Repercussions of Guantanamo’s Closure

by Steven Perlin, Incoming Staff Writer

On January 22, 2009, just two days after being sworn into office, President Barack Obama signed an executive order to close the Guantanamo Bay Prison along with other secretive, non-existent CIA prisons in various other allied countries. All interrogation techniques of enemy combatants are now to be in accordance with the United States Army Field Manual. This will be done in an attempt to prevent torture practices at such aforementioned sites and ultimately to keep the integrity of the law of the United States before the safety of its own citizens. It seems to many people that President Obama has closed the prisons in an attempt to distinguish himself from the Bush administration. In a good attempt at trying to be morally superior (the “good guy”), Mr. Obama now deals with an interesting situation. Many Americans agree that the closing of the prison and the ending of all torture is necessary and right, but there are others who believe that the closures will only result in more problems.

The United States of America and its citizenry have been put in a tough situation. This republic is held as the basis for equal opportunity amongst all of its citizens as well as the standard democracy for the whole world. Now in an ideal world, there would be no foreign or domestic problems involving the national security of the United States of America. Unfortunately, utopia is not realistic (nor was the idea of Marx); there are always social problems that need to be dealt with. It remains no easy task to be the one that determines right from wrong, but it is imperative that the fundamental goal is to preserve the safety of its citizens.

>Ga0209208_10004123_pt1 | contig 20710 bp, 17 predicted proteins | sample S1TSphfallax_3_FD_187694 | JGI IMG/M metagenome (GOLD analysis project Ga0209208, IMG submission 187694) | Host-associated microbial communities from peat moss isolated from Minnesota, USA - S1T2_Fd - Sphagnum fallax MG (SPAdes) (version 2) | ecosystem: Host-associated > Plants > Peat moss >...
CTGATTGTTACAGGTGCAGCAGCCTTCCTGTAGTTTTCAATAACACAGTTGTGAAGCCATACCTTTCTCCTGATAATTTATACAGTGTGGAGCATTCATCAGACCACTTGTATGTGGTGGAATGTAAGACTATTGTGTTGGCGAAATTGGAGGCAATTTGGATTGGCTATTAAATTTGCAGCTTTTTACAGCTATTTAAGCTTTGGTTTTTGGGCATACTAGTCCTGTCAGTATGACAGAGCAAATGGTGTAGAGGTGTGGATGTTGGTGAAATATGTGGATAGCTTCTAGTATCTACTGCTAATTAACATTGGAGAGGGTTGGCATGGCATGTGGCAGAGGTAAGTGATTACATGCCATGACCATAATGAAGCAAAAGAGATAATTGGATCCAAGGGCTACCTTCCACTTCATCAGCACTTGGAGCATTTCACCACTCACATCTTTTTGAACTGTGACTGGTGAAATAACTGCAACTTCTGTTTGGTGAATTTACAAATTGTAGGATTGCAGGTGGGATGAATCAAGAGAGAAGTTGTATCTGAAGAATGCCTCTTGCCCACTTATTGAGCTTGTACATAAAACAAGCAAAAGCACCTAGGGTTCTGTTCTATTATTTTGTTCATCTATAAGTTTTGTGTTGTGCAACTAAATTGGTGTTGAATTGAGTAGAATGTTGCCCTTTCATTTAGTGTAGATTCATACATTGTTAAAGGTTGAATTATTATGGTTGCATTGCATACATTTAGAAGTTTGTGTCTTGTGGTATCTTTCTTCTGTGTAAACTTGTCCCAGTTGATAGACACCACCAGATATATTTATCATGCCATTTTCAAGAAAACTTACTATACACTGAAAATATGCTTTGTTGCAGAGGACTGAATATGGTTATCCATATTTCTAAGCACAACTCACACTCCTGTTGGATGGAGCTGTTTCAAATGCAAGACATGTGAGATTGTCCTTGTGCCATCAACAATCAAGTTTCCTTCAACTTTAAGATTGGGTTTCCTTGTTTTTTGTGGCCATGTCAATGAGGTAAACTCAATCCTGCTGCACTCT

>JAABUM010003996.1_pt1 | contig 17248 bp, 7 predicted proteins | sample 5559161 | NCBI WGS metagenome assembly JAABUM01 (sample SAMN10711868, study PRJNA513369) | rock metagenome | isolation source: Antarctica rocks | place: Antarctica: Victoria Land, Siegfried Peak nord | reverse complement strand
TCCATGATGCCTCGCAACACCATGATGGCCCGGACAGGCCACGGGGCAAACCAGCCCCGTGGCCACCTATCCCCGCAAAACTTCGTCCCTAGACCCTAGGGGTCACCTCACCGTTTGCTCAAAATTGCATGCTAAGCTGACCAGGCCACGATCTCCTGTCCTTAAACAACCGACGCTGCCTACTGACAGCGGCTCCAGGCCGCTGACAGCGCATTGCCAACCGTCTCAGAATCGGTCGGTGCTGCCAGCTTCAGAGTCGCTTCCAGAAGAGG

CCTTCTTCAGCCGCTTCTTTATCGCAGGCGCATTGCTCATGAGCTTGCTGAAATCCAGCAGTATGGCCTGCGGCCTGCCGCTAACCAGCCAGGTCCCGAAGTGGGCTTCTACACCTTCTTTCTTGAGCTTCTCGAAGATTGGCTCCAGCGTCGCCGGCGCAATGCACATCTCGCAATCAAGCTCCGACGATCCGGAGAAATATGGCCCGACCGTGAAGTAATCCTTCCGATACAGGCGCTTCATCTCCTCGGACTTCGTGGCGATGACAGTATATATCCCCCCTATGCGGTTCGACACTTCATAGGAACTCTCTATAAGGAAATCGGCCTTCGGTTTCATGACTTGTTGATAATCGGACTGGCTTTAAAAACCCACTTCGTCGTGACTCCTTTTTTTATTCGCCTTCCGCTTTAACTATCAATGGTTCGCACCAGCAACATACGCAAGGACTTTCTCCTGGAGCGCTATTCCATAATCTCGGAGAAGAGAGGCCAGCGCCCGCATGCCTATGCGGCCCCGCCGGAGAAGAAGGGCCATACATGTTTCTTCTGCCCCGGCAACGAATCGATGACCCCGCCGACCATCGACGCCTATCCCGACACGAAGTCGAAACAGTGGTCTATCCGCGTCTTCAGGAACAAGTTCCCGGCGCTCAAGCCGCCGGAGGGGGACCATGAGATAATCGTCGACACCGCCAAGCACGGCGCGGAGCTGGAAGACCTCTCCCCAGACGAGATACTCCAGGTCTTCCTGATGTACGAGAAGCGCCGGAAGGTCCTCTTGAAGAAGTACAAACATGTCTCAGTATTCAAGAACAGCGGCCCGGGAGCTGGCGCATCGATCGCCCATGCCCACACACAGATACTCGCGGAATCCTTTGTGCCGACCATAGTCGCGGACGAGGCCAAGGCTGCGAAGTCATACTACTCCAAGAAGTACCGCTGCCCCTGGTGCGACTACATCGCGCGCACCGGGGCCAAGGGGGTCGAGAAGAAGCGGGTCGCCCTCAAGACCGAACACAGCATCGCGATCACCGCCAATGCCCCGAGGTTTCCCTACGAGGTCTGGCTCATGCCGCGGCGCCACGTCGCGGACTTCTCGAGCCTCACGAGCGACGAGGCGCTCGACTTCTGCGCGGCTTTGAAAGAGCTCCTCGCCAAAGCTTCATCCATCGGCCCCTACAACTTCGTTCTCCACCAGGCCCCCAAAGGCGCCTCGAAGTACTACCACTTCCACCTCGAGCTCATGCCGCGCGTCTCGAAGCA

According to the law, once detained, one must be charged with a crime within 72 hours. If not charged within the time constraints, the arrested must be released immediately. However, the Military Commissions Act of 2006 states that an “unlawful enemy combatant” can be tried by a military commission and does not put a time limit on their release. Essentially, this 2006 Act allows enemy combatants to be tried by a military judge and prosecuted by a military lawyer. In addition, the Patriot Act redefines the word “terrorism” to a much broader scale. This is where the whole controversy arises. Many times during war, civil liberties have been restricted. John Adams passed the Sedition Act of 1798 to silence his critics, FDR passed the Smith Act which made it illegal to advocate the overthrow of the government, and other presidents have signed into law various legislation that has restricted the rights of Communists during the Cold War. George Bush has gone along with this method of self-defense by supporting the Military Commissions Act and Patriot Act, stating that we were in a time of danger and needed a place to hold enemy combatants. Unfortunately for former President Bush, the people that disagree with the prison are far more numerous and much more vocal than those who support it.